No one likes going on cross-country road trips for business reasons. Whether you’re a politician, a businessman or a multimillionaire NBA superstar, it’s never fun. The long flights, the jetlag, the living out of a suitcase … it can be a little much.
But the Celtics made the 3,000-mile hike out West last week, and since then they’ve been able to take care of business. With a pair of solid wins over playoff teams in Portland and Los Angeles, the C’s can be forgiven for slipping up in Phoenix. Two out of three ain’t bad, especially when you’re on the road against solid competition.
The C’s are chugging along, continuing to look like the class of the Eastern Conference, and with a win over the Lakers, the titans of the West, you can make the argument that they’ve emerged as favorites to take home the big prize in June.
Here are seven thoughts on the C’s progress over the last week.
1. By winning two games out of three to open their West Coast trip, the Celtics have boosted their resume as road warriors, showing some mettle in unfamiliar territory. On the road, they’re now 14-8 this season, with a .636 winning percentage bested only by San Antonio, Dallas, Miami and the Lakers. They’ve also got a 10-5 record against Western Conference teams; only the Spurs, Mavs and Bulls are better in that department. Not too shabby.
2. Paul Pierce says he’s not concerned anymore with individual scoring numbers at this point in his career. On Sunday afternoon against the Lakers, though? Coulda fooled me. The Celtics’ captain dueled with Kobe Bryant shot-for-shot down the stretch, and his monster scoring performance made the difference. It was a remarkably efficient afternoon — The Truth finished 11-of-18 from the field, 3-of-5 from 3-point rnage, and 7-of-7 from the free-throw line for 32 points total. It was his fourth game this season with 30-plus and his 25th of the Big Three era in Boston. The guy can still score a little bit when he wants to.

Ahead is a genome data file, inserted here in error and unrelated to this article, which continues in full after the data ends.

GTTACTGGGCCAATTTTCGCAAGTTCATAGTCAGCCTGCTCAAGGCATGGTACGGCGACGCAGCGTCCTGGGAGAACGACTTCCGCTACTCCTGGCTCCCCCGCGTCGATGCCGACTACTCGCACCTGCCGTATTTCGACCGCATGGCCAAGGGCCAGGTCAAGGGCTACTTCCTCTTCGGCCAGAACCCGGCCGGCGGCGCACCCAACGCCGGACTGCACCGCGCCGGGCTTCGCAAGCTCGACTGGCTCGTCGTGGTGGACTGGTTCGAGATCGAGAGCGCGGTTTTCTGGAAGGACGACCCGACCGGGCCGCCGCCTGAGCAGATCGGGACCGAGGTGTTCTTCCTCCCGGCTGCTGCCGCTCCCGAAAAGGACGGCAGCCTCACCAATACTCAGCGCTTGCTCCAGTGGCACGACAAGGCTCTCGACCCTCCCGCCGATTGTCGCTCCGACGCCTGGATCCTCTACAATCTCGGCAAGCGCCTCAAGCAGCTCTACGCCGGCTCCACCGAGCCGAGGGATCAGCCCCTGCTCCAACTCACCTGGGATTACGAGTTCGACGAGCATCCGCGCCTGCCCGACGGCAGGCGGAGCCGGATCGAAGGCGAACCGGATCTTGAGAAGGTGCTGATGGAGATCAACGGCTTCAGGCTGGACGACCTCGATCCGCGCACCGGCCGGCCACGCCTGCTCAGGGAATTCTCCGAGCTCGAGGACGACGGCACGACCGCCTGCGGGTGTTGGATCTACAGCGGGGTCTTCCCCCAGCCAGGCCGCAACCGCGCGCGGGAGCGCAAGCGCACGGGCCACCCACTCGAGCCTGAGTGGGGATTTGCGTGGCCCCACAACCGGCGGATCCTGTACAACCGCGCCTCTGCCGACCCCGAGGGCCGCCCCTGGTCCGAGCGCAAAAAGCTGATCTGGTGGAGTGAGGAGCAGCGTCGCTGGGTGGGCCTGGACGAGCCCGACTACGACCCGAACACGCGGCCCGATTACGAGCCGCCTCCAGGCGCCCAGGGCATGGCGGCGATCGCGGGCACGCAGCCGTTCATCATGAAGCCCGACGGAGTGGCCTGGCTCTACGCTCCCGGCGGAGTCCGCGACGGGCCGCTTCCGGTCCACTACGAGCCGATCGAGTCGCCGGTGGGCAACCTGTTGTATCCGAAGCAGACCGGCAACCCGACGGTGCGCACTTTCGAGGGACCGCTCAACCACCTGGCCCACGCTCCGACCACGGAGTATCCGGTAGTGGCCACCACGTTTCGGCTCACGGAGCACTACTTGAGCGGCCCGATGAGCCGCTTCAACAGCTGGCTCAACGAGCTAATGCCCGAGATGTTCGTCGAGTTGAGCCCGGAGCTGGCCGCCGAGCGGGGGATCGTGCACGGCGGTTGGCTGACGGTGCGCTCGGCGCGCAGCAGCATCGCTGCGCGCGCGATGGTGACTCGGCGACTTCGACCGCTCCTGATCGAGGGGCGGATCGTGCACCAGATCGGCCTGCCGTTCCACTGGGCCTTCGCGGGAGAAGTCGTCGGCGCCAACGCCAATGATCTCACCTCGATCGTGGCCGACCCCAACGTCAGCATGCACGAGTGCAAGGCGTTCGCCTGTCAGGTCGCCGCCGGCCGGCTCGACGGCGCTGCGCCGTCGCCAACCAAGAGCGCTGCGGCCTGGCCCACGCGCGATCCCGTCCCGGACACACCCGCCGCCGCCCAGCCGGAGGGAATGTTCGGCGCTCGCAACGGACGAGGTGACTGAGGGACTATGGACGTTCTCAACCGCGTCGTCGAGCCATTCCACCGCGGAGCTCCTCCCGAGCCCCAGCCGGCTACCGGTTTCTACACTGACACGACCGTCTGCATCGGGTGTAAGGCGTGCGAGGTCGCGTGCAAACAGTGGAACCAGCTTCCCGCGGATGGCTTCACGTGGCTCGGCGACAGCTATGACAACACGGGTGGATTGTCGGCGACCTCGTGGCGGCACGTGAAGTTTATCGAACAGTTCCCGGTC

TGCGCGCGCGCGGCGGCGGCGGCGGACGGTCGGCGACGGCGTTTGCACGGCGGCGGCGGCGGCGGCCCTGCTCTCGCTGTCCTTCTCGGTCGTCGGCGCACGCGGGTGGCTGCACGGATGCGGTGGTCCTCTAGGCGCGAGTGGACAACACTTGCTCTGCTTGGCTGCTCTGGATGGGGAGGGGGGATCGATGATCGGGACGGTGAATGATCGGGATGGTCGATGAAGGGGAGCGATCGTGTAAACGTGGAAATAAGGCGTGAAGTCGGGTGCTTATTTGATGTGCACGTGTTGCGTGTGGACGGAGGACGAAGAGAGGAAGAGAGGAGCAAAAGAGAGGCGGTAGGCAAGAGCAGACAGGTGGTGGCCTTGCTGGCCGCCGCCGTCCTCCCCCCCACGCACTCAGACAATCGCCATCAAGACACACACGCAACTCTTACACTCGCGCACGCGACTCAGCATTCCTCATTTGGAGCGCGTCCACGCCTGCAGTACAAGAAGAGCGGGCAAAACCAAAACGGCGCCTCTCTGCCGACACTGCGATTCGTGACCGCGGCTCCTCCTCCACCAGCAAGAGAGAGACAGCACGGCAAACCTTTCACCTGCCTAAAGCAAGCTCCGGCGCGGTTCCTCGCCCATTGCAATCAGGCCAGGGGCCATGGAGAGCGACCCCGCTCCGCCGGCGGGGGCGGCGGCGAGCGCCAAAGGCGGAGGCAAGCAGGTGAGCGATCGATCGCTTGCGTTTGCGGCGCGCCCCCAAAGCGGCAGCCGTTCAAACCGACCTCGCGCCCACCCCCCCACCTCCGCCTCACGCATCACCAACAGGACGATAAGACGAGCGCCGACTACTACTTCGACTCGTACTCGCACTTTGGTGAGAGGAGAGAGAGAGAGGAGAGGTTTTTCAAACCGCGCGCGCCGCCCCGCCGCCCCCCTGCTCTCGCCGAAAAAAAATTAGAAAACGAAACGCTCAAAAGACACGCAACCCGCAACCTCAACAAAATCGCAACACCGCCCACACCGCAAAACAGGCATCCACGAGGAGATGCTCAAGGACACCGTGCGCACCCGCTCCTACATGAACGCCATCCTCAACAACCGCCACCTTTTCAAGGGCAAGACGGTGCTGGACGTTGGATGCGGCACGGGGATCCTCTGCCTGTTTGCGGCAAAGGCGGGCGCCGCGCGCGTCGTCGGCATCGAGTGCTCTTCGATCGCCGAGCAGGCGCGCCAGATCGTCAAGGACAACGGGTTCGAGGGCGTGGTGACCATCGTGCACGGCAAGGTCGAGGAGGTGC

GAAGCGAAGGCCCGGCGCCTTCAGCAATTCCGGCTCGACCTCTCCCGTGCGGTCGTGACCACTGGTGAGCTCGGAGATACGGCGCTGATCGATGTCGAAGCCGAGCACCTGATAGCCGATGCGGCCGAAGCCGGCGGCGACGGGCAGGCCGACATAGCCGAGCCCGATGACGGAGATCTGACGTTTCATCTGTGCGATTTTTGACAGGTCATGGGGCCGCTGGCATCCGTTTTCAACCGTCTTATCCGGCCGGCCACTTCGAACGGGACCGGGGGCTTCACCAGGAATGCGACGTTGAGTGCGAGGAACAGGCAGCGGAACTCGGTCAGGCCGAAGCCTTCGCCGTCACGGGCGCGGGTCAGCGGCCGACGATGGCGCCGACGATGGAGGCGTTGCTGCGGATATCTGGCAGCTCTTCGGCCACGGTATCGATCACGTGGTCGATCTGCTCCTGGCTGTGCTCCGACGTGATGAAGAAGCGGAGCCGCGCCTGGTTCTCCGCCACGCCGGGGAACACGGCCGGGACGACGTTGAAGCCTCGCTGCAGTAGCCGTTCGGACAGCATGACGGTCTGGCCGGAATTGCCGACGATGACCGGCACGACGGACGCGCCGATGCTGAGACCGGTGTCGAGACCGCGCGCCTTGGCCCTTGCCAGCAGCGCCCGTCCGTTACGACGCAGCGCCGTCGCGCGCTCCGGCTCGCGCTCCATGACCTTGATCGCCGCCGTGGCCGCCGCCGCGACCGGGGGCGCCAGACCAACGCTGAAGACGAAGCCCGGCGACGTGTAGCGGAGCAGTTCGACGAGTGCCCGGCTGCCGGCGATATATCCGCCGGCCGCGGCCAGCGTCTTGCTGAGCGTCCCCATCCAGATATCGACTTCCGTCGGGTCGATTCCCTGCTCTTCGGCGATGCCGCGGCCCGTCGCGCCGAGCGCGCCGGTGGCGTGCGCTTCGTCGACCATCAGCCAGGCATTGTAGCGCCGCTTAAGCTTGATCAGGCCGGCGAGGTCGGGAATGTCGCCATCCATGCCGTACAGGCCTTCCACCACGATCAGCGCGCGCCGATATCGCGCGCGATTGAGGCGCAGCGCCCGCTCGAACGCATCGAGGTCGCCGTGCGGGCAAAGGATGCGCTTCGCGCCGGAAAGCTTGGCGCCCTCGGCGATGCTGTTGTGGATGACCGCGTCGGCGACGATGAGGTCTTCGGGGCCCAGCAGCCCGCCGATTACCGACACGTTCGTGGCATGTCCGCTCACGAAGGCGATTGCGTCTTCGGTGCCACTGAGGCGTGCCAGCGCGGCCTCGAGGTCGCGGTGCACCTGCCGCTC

3. Meanwhile, Pierce’s counterpart left a little to be desired. Sure, Kobe was dominant with 41 points, but when you have to take 29 shots to get there, it’s not a fair fight. Kobe’s insistence upon taking over big games like this one can be a problem; it makes the Lakers’ offensive game stale, predictable and easy to defend. It almost killed them in Game 7 of the Finals last spring, and it arguably hurt them Sunday as well. Will Kobe ever change? That depends on who’s really in charge in that locker room. Is it Kobe, or is it Phil Jackson? Your guess is as good as mine.
4. No offense to Doc Rivers, but he’s a liar. The Celtics’ coach said last week he’d keep Kendrick Perkins on a short leash, with the big fella just getting back from knee surgery and unable to handle serious minutes. The original plan was between 12 and 16 minutes a night; Perk played over 17 in his first game back, followed by 20, 20 and finally 27 in the big showdown in L.A. Perk said he wanted to play more, that he felt ready; apparently he won that argument. To his credit, he looks great, and there’s ostensibly no reason to keep him off the floor.
5. Kevin Garnett might be the luckiest man alive. Considering what he did to the Suns’ Channing Frye on Friday night (if you haven’t already seen the video, you must be living in a cave with no YouTube access), it’s really shocking he wasn’t suspended for instigating the little fourth-quarter fracas. It makes you wonder why the league went easy on KG last time, whereas a hard elbow to Quentin Richardson got him barred from a playoff game last spring. Did the league offices bend the rules to rig a fully loaded Celtics-Lakers showdown on Sunday? What if the Celtics were playing the Kings next, would things have turned out differently? Quite possibly so.
6. Delonte West is working hard on a recovery, and things are going well. The C’s backup guard broke his wrist before Thanksgiving, and there’s a chance he’ll be back by Valentine’s Day. West’s cast is off, his brace is off, and he’s working now to strengthen the arm so he can apply more pressure to the area. He’ll probably be back in game action within a couple of weeks, which will be good news for the Celtics. Easing Ray Allen’s minutes and giving Nate Robinson some backcourt help will both be huge developments.
7. If you know your history, you might remember that this won’t be the Celtics’ first time hosting the Magic on Super Bowl Sunday. In fact, they did it just last year. The Celtics lost an ugly one to the visitors from Orlando on Feb. 7, 2010 — they shot just 42.2 percent as a team, Rajon Rondo led the way with a mere 17 points, and they scored only 11 in the third quarter en route to falling 96-89. Maybe the C’s were more focused on “the” big game than on their own. They’d better come out focused this Sunday, with bragging rights in the Eastern Conference up for grabs at the TD Garden.
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